Скачать презентацию Constructive Conditions Contracts Prof Merges April 19 Скачать презентацию Constructive Conditions Contracts Prof Merges April 19

f10e1a7a064db9fb2a870b042d83aad8.ppt

  • Количество слайдов: 39

Constructive Conditions Contracts – Prof Merges April 19, 2011 Constructive Conditions Contracts – Prof Merges April 19, 2011

Conditions • Express • Constructive Conditions • Express • Constructive

Express conditions • Clear conditional language – “It shall be a condition of buyer’s Express conditions • Clear conditional language – “It shall be a condition of buyer’s performance under this contract that buyer obtain suitable financing for the purchase of Owner’s house”

Express conditions (cont’d) • Other language that creates a condition • E. g. , Express conditions (cont’d) • Other language that creates a condition • E. g. , Internatio-Rotterdam: “delivery in December with 2 weeks call”

Express conditions • Language creating a condition – Must be seen in light of Express conditions • Language creating a condition – Must be seen in light of all facts and circumstances: CONTEXT matters • Presumption against construing language as a condition: Peacock as an example of why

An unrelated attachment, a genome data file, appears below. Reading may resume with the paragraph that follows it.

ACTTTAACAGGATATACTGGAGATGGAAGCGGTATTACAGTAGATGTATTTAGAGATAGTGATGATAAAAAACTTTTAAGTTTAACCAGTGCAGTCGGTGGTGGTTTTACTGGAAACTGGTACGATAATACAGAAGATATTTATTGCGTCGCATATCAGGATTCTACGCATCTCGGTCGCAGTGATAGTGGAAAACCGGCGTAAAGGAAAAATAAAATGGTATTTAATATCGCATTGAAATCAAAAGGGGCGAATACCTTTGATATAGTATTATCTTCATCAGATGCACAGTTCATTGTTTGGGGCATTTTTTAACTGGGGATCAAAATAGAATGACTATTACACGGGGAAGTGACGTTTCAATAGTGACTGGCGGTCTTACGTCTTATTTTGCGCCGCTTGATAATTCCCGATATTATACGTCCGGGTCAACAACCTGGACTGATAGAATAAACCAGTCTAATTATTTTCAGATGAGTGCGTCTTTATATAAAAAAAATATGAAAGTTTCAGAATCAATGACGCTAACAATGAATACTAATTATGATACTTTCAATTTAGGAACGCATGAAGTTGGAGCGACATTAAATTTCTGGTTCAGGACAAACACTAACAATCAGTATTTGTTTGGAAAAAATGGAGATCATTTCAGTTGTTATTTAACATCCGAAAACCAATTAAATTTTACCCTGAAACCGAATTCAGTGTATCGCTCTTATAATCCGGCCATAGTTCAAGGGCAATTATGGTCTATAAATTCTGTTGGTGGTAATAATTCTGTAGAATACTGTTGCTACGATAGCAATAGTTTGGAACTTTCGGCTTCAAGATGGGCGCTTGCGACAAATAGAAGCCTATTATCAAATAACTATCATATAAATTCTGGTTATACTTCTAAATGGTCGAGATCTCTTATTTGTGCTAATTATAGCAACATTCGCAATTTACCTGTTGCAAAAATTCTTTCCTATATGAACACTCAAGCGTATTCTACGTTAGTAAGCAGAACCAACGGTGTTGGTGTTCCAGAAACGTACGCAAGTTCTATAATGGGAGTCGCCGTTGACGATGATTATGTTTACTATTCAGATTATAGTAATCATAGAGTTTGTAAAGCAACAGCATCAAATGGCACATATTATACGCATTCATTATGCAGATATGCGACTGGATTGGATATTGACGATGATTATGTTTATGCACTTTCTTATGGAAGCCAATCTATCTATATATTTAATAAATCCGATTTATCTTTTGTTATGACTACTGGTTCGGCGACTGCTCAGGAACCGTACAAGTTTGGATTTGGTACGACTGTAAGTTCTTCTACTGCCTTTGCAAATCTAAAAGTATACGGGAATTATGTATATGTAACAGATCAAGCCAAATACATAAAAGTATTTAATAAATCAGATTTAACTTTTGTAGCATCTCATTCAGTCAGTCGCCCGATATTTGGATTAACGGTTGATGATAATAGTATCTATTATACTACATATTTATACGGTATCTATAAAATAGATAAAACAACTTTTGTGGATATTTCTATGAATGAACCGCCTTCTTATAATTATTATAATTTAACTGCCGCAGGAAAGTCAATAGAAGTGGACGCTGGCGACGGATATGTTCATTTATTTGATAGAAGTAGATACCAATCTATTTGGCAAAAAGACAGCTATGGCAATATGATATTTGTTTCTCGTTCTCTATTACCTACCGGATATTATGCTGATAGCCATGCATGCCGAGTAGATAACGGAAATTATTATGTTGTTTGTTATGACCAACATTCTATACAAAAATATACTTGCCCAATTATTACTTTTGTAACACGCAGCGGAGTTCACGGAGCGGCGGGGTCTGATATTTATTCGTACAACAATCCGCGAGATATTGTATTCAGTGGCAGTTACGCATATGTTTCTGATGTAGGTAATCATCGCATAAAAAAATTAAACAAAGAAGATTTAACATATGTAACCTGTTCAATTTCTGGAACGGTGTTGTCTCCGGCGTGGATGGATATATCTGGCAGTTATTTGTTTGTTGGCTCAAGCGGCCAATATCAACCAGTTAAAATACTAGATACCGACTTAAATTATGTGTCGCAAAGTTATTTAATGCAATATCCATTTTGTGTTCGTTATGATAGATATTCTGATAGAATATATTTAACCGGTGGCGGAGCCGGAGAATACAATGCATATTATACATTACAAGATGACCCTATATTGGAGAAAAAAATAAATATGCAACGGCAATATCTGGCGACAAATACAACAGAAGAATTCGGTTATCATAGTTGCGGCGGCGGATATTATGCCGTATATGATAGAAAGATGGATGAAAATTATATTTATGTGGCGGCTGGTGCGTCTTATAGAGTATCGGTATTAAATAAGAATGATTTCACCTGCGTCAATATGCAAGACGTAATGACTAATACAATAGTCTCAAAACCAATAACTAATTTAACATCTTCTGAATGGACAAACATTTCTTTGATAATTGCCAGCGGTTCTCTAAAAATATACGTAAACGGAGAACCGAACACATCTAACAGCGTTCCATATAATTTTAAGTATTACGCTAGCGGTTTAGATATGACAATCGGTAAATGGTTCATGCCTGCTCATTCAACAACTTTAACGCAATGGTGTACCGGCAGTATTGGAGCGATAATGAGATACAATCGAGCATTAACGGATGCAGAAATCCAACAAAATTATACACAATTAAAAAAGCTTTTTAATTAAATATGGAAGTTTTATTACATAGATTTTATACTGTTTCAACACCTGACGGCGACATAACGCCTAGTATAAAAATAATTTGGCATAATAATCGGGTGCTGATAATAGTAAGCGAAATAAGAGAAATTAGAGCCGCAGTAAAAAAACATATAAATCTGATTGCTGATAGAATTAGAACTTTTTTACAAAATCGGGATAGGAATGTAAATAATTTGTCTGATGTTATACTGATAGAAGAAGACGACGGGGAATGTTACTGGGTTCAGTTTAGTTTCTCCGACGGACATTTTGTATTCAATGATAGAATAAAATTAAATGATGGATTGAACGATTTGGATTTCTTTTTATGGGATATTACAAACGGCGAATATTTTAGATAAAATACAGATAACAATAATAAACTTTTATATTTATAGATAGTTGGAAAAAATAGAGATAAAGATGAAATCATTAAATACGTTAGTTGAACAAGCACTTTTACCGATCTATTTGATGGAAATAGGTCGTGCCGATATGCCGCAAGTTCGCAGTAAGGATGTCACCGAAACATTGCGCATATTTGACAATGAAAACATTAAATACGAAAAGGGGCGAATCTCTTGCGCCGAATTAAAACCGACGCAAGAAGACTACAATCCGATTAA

Mitigating Doctrines 1. Prevention: Luttinger calls bank, says “do not approve our loan” 2. Mitigating Doctrines 1. Prevention: Luttinger calls bank, says “do not approve our loan” 2. Waiver: Luttinger says “Don’t worry about the loan rate, we will buy” 3. Interpretation to avoid a forfeiture: Peacock; Jacobs & Young

Constructive Conditions • Explicit condition: (Luttinger): “subject to and conditional upon” • Constructive condition: Constructive Conditions • Explicit condition: (Luttinger): “subject to and conditional upon” • Constructive condition: When a court believes the same effect as an explicit condition – discharge – is warranted by the facts, even though there is no express condition in the K

Kingston v. Preston Kingston v. Preston

Lord Mansfield Lord Mansfield

Kingston v. Preston • Facts • Procedural History Kingston v. Preston • Facts • Procedural History